Accordingly, we find that the trial court properly denied the defendant's injunctive relief claim and that the issue presented herein is moot. Since the sale of the property is an accomplished fact, there is no order or judgment this Court could render to grant the defendant the relief he seeks or to undo that which has already been done. Any judgment or decree by this Court would only be an advisory opinion, offering no practical relief. U.S. Bank National Association as Trustee for Banc of America Funding Corporation, Mortgage Pass-Through Certificates, Series 2004-2 v. Lowe, 2019-411 (La. App. 5 Cir. 3/17/20), 293 So.3d 743, 747. If the defendant had taken a suspensive appeal from the order directing the issuance of the writ of seizure and sale, the property could not have been sold during the pendency of the appeal. See La. C.C.P. art. 2642(B). Instead, the defendant chose to file a claim for injunctive relief, and the property was sold at a sheriff's sale prior to the defendant's appeal of the judgment denying the permanent injunction. See Holmes v. St. Amant, 550 So.2d 977, 979 (La. App. 5 Cir. 1989). Thus, the issue presented here is moot and we dismiss this appeal.
For the foregoing reasons, we dismiss Gary Dubois Bey's appeal of the trial court's judgment denying his permanent injunction as moot. Costs of this appeal are assessed against the defendant, Gary Dubois Bey, individually and as trustee of the GDB Family Trust.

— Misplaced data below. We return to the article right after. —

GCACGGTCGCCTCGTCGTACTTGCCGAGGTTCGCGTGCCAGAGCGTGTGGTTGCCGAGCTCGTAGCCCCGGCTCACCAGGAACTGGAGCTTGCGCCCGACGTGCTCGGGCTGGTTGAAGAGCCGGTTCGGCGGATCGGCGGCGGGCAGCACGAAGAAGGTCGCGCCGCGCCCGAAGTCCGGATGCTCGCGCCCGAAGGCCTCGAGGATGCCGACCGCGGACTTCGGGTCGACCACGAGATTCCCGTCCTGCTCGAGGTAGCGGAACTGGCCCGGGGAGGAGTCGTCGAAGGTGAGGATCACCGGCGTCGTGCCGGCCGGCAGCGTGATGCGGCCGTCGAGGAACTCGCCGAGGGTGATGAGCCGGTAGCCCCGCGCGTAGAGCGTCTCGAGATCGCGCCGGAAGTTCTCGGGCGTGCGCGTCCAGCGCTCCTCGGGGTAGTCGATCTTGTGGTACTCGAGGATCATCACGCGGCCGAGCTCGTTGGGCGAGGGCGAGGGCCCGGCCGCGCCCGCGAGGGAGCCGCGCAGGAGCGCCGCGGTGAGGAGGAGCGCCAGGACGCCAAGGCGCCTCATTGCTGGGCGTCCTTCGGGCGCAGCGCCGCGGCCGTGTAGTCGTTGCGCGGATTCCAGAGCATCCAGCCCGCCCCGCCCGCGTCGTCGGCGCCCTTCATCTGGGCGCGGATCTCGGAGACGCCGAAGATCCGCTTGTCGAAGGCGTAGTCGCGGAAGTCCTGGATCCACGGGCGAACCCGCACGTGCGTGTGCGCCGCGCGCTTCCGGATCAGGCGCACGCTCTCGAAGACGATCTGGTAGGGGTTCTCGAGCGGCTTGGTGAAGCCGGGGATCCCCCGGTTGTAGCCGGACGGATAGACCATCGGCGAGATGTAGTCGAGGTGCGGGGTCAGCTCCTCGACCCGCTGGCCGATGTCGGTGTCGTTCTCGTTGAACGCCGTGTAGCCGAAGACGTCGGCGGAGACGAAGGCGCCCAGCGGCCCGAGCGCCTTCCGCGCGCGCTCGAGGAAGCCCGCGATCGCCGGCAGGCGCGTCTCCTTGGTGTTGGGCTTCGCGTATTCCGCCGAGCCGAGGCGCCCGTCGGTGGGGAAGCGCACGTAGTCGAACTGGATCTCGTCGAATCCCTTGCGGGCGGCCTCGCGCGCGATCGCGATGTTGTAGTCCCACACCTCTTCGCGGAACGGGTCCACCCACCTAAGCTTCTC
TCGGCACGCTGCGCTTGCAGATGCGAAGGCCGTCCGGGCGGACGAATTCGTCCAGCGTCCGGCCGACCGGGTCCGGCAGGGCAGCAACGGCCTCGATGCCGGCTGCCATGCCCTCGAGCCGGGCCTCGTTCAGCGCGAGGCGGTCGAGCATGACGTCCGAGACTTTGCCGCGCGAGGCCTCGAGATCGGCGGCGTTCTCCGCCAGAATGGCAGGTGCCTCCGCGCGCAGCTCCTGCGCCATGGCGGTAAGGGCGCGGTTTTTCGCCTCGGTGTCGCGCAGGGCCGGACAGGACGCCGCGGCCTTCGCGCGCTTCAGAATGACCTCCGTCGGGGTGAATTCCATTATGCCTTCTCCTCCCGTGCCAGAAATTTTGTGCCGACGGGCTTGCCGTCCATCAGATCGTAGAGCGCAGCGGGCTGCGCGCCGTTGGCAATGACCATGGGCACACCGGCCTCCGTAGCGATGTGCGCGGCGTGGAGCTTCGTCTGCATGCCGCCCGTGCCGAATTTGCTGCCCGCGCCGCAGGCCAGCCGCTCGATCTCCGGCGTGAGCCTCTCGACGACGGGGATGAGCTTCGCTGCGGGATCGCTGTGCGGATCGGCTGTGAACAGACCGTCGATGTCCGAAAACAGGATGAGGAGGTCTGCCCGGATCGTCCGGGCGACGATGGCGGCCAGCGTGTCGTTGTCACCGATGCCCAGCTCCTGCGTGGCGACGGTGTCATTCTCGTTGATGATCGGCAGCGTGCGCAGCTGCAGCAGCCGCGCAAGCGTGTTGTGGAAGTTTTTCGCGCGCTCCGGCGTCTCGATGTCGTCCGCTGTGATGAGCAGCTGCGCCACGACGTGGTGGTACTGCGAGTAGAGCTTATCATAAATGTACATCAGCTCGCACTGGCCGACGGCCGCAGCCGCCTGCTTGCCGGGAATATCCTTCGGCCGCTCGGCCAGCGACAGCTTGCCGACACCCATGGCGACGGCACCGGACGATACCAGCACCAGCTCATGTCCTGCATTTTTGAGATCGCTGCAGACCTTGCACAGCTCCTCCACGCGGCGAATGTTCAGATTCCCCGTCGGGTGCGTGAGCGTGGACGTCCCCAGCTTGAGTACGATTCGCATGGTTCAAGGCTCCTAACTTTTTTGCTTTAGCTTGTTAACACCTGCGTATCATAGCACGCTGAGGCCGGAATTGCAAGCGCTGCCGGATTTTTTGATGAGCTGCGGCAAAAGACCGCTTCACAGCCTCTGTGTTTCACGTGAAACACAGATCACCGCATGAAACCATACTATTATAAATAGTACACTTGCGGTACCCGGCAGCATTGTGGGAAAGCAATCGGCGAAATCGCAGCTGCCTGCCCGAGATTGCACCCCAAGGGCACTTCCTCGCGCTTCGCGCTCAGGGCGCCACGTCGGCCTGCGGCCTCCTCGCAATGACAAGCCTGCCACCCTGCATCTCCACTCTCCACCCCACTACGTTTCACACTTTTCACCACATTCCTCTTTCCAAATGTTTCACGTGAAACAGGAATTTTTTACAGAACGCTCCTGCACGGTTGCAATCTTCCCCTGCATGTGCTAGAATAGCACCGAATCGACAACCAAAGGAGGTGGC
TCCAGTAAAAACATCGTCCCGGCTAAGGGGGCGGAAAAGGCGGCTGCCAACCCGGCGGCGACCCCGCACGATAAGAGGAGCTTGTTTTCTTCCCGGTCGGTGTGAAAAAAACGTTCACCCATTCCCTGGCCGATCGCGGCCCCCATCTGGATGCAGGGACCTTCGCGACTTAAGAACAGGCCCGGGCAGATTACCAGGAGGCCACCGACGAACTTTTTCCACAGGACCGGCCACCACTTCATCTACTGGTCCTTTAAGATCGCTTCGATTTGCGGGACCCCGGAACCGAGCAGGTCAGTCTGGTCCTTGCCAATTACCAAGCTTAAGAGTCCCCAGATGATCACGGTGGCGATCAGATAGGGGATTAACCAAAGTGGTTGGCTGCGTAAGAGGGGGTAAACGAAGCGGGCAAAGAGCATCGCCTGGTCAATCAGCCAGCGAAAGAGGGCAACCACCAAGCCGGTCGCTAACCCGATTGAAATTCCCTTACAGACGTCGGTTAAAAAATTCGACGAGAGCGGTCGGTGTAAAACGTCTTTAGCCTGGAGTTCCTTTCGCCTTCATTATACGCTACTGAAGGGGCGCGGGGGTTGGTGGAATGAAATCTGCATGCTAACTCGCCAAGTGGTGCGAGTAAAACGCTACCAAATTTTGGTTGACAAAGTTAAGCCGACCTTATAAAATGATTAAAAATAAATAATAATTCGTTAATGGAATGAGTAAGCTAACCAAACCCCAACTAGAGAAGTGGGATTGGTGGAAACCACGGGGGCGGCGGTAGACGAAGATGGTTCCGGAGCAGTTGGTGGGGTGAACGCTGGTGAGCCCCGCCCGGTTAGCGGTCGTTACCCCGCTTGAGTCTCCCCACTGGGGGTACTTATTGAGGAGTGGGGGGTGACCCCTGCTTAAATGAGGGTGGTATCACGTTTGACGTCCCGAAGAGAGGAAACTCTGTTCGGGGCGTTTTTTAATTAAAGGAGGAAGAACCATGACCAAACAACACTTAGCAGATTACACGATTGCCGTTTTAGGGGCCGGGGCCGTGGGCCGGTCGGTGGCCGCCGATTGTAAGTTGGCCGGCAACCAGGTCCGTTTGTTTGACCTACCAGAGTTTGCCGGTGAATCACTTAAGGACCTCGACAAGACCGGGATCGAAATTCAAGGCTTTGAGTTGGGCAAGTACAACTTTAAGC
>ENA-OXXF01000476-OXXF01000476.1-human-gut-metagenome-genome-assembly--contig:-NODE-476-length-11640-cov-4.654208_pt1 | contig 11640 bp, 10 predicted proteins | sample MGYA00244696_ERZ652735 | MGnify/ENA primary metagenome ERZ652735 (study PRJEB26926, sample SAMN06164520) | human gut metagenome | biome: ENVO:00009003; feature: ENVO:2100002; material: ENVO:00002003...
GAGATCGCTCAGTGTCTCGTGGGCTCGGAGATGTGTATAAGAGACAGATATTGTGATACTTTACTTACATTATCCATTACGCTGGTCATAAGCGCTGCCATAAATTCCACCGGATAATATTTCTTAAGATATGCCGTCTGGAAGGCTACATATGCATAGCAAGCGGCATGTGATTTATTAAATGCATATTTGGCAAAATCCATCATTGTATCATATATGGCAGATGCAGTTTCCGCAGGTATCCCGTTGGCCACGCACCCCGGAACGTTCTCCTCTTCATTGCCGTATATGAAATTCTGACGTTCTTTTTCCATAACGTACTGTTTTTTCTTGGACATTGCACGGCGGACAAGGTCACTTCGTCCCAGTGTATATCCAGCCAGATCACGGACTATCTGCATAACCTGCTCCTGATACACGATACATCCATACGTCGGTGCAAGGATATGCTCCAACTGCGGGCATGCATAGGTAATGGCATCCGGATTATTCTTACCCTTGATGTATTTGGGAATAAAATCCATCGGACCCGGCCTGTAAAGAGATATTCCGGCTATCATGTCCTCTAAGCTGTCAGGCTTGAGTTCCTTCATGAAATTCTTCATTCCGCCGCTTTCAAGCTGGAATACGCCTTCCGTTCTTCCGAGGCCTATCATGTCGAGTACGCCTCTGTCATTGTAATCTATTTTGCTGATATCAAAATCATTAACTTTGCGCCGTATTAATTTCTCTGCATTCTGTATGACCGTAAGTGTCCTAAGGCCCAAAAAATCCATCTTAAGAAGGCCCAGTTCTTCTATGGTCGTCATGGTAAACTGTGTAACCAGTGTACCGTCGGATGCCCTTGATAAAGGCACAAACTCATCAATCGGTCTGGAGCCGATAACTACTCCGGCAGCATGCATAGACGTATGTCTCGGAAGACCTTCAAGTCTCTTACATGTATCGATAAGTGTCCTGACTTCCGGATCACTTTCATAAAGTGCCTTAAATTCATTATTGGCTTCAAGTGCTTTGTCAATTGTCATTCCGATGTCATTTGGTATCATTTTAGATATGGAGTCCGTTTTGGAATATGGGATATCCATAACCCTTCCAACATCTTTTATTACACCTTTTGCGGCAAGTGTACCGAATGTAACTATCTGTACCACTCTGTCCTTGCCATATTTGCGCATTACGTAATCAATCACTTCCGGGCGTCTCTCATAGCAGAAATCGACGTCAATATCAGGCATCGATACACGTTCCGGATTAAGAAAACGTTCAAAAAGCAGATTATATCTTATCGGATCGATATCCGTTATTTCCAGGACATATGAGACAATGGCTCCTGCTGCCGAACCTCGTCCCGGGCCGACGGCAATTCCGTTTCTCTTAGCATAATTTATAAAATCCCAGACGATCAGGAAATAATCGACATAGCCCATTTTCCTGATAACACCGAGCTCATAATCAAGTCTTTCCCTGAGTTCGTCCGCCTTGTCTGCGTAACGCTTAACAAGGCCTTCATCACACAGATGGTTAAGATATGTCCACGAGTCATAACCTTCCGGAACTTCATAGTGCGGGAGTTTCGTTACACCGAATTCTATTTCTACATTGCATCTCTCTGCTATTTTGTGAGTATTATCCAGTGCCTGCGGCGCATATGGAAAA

1. We note that the record reflects that the defendant is Nixkamich Eluwilussit, formerly known as Gary Dubois Bey.
2. On October 31, 2019, the defendant filed an addendum to his preliminary injunction request, which appears to be an order for the trial court to sign.
3. The record does not contain a transcript of the hearing held on February 12, 2020. Standard contends that the trial court allegedly issued a preliminary injunction to stay the distribution of the sale proceeds and not to stop the sale of the property. Although the sheriff's sale has been completed, the record does not indicate whether the proceeds have been distributed an this issue is now moot. We further note that the defendant has not raised this issue on appeal.
4. Louisiana Code of Civil Procedure article 1972(1) provides that a new trial shall be granted, upon contradictory motion of any party, when the verdict or judgment appears clearly contrary to the law and evidence.
5. When the trial court renders a judgment on the merits on the petition for a permanent injunction, the issue of the preliminary injunction becomes moot. Thus, Standard's motion for new trial is moot. Tobin v. Jindal, 2011-0838 (La. App. 1 Cir. 2/10/12), 91 So.3d 317, 321.
6. We deny the defendant's pending motions to file a reply brief due to our holding in this matter.
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Docket No: 2020 CA 0978
Decided: May 27, 2021
Court: Court of Appeal of Louisiana, First Circuit.